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mairin

Gluten-free Without Official Diagnosis

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I'm nervous about putting my 5 year old on a gluten-free diet because he has tested negative twice on blood tests. Somehow I feel like I'm lying because he doesn't have the medical establishment's "official" diagnosis, therefore, I'm hesitant to state he is a celiac.

His 9 year old sister tested positive twice on blood work and then biopsied (March 07) and had tons of damage. My mother is also a confirmed (blood test) celiac. MY son was starting to display some of the same symptoms that my daughter had -- not GI symptoms except lethal flatulence, but behavior issues, especially in school. He is small for his age, less than 3% for height and weight, slight speech delay which seems to be getting better as we work with him. He has no developmental delay or physical delay (rode a two wheeler before he was 4).

I put him on the gluten-free diet on Saturday after a long conversation with the teacher -- it tipped the scale for me to get him gluten-free. His behavior has deteriorated since the beginning of school, no focus, easily upset, fidgets, etc. The daycare also noticed his change in behavior and noted it was significant.

My 9 year old went through several years of horrendous behavior, which started in Kindergarten, before being diagnosed as Celiac and I wanted to save my family from that downward spiral. We never knew and blamed her behavior on psychological issues rather than physiological. We didn't know about the genetics of celica disease until recently.

I know that a positive response to the diet is often enough for diagnosis (not from the medical estabilishment unfortunately). My son had a terrific day at school, he waited his turn, was quiet and didn't blurt out answers, raised his hand, and didn't get into others' space. The teacher was also wonderful as she had planned to use smarties for an activity and used skittles from my son's new snack box. I was surprised the teacher was so thoughtful and forward thinking.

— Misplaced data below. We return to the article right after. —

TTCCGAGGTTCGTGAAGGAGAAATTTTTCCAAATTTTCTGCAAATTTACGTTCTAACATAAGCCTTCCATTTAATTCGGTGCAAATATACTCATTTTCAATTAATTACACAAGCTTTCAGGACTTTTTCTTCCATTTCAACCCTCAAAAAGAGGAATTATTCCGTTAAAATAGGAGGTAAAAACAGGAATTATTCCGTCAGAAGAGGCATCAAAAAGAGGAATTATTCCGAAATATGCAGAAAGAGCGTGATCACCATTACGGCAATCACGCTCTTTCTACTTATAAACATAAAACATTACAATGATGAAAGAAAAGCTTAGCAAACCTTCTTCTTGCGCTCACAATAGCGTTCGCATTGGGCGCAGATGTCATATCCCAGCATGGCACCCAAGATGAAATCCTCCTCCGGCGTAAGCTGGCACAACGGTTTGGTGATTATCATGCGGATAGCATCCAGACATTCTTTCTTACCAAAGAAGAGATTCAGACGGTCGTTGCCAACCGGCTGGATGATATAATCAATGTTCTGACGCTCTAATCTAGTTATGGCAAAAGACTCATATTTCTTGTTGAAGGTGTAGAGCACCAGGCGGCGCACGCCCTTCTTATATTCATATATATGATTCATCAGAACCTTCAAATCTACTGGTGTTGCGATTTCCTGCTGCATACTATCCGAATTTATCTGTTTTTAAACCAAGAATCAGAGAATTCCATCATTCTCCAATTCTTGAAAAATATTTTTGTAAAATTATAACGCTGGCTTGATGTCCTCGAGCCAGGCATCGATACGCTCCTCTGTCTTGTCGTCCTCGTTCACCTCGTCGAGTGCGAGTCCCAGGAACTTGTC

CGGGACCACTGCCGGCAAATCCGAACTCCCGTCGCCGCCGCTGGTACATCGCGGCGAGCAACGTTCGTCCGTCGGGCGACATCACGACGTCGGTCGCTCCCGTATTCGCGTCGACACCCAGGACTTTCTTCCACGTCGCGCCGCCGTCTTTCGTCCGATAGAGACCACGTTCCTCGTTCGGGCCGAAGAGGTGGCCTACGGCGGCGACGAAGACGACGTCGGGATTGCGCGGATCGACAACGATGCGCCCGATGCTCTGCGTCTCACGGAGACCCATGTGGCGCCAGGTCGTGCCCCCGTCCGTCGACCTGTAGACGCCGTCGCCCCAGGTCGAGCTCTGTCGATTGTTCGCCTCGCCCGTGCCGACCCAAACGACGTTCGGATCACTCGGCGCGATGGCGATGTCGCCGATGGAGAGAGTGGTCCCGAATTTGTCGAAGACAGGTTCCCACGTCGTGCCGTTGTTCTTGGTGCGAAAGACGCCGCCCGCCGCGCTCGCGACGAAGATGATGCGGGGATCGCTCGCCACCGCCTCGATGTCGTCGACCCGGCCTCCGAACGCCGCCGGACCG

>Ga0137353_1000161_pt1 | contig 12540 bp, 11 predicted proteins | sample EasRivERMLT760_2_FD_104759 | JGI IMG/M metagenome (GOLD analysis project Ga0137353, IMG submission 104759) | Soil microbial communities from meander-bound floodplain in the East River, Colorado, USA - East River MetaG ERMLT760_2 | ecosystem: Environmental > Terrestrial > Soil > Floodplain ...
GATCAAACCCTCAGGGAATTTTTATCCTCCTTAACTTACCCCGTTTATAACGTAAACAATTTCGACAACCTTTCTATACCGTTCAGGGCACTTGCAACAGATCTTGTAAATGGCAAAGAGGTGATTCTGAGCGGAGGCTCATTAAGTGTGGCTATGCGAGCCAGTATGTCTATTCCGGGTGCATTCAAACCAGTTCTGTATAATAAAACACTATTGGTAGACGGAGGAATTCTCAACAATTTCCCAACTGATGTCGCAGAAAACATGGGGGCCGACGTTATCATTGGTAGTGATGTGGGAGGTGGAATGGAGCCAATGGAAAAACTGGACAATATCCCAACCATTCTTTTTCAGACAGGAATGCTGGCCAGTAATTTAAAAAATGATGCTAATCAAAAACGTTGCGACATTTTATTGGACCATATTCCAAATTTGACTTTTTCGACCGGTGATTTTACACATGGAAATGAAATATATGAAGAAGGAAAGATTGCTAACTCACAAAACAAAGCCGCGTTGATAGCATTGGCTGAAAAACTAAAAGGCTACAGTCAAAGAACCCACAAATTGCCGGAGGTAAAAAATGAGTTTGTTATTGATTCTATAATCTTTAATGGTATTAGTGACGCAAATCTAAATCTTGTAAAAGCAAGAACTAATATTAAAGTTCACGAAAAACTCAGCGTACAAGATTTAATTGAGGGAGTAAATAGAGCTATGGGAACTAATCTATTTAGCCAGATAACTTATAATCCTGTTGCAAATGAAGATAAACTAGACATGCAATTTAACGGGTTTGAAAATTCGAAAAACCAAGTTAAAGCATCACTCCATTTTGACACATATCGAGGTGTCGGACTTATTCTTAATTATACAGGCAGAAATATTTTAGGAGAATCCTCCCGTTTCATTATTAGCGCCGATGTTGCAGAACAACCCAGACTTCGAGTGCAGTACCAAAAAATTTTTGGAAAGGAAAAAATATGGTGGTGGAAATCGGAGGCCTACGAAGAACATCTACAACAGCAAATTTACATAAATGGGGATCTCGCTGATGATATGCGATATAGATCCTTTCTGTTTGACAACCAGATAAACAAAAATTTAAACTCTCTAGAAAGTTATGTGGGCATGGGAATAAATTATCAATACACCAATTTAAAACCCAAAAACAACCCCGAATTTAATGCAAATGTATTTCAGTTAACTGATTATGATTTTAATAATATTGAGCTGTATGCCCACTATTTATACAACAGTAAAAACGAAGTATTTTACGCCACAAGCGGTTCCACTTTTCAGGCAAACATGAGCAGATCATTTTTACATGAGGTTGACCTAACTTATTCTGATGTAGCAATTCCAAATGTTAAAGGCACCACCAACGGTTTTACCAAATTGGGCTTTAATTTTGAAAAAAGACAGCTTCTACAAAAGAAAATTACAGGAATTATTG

Anyways, a long post to ask those who don't have the official diagnosis from the medical establishment, does it make a difference as children get older in sticking to the diet and remaining gluten-free? My daughter will NEVER eat gluten on purpose as she feels so much better, plus the GI told her that she had extensive damage. But my son has tested twice negative but I felt I couldn't wait another 10 months to get an appointment with the GI. He keeps saying he doesn't have Celiac because his blood is fine.

If you decide to be tested how long does one need to be on gluten, or do a gluten =challenge? Is it worth having my son's blood tested again, after he's been gluten-free for 4 days. Am I too late, or is it even worth sticking him with a needle which he absolutely hates?

Thank you.

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I believe you are doing the right thing. Both my oldest daughters have put all of their children on a gluten-free diet without an official diagnosis (that is seven children, plus themselves), because I obviously have a huge problem with gluten (I am also self-diagnosed). Some of the kids didn't have symptoms, but the ones who did have had significant improvements, in both behaviour, weight gain, pain ('growing pains', there is no such a thing, of course) and finally solid bowel movements.

If you want a paper stating that your son is gluten intolerant, you can still test him with Enterolab. Their tests are much more sensitive and are accurate up to a year after going gluten-free.

Your son would have to eat gluten again for three to six months at least for testing (and it may still end up with false negative tests). Really, it wouldn't make any sense at all to put him through that. You can already see significant behaviour improvement, which is proof that you are doing the right thing.

My oldest daughter decided to make her house gluten-free, to avoid cross contamination. She has five children, and a husband who refuses to join them in going gluten-free (even though he'd probably benefit). Her three oldest kids feel much better on the gluten-free diet, as does my daughter. The three-year-old is the one who will get upset when he sees his dad eat gluteny crackers or bread, because he wants them, and he doesn't appear to have a problem with gluten. So, keeping him gluten-free is a struggle. The one-year-old doesn't care, of course.